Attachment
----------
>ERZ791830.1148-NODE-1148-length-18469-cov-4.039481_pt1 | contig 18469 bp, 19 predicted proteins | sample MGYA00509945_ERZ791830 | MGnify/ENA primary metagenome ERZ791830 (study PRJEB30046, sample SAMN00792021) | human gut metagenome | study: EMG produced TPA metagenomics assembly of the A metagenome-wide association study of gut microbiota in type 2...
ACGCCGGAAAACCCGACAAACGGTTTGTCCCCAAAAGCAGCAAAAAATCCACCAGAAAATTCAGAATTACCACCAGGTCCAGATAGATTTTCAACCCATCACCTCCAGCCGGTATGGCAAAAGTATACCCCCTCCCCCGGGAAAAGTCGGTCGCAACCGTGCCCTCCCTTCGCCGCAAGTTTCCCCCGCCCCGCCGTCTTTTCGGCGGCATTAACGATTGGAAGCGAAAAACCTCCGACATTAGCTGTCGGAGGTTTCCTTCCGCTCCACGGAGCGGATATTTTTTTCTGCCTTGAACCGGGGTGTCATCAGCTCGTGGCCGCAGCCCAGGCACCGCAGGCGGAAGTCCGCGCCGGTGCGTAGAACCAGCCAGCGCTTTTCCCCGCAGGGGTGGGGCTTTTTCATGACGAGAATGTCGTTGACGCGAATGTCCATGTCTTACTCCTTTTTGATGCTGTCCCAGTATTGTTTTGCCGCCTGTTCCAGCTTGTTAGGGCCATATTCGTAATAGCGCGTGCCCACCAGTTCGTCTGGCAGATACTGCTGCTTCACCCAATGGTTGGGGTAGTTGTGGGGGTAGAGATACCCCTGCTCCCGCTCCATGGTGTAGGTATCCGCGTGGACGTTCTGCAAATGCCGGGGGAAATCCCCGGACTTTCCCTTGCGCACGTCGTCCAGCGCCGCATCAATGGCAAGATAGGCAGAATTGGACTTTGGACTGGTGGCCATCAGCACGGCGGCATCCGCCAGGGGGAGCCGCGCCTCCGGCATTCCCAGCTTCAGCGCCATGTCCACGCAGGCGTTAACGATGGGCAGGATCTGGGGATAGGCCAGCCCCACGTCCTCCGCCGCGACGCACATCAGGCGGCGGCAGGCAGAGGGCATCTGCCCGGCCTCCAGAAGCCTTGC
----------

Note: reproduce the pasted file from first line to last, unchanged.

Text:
>ERZ791830.1148-NODE-1148-length-18469-cov-4.039481_pt1 | contig 18469 bp, 19 predicted proteins | sample MGYA00509945_ERZ791830 | MGnify/ENA primary metagenome ERZ791830 (study PRJEB30046, sample SAMN00792021) | human gut metagenome | study: EMG produced TPA metagenomics assembly of the A metagenome-wide association study of gut microbiota in type 2...
ACGCCGGAAAACCCGACAAACGGTTTGTCCCCAAAAGCAGCAAAAAATCCACCAGAAAATTCAGAATTACCACCAGGTCCAGATAGATTTTCAACCCATCACCTCCAGCCGGTATGGCAAAAGTATACCCCCTCCCCCGGGAAAAGTCGGTCGCAACCGTGCCCTCCCTTCGCCGCAAGTTTCCCCCGCCCCGCCGTCTTTTCGGCGGCATTAACGATTGGAAGCGAAAAACCTCCGACATTAGCTGTCGGAGGTTTCCTTCCGCTCCACGGAGCGGATATTTTTTTCTGCCTTGAACCGGGGTGTCATCAGCTCGTGGCCGCAGCCCAGGCACCGCAGGCGGAAGTCCGCGCCGGTGCGTAGAACCAGCCAGCGCTTTTCCCCGCAGGGGTGGGGCTTTTTCATGACGAGAATGTCGTTGACGCGAATGTCCATGTCTTACTCCTTTTTGATGCTGTCCCAGTATTGTTTTGCCGCCTGTTCCAGCTTGTTAGGGCCATATTCGTAATAGCGCGTGCCCACCAGTTCGTCTGGCAGATACTGCTGCTTCACCCAATGGTTGGGGTAGTTGTGGGGGTAGAGATACCCCTGCTCCCGCTCCATGGTGTAGGTATCCGCGTGGACGTTCTGCAAATGCCGGGGGAAATCCCCGGACTTTCCCTTGCGCACGTCGTCCAGCGCCGCATCAATGGCAAGATAGGCAGAATTGGACTTTGGACTGGTGGCCATCAGCACGGCGGCATCCGCCAGGGGGAGCCGCGCCTCCGGCATTCCCAGCTTCAGCGCCATGTCCACGCAGGCGTTAACGATGGGCAGGATCTGGGGATAGGCCAGCCCCACGTCCTCCGCCGCGACGCACATCAGGCGGCGGCAGGCAGAGGGCATCTGCCCGGCCTCCAGAAGCCTTGC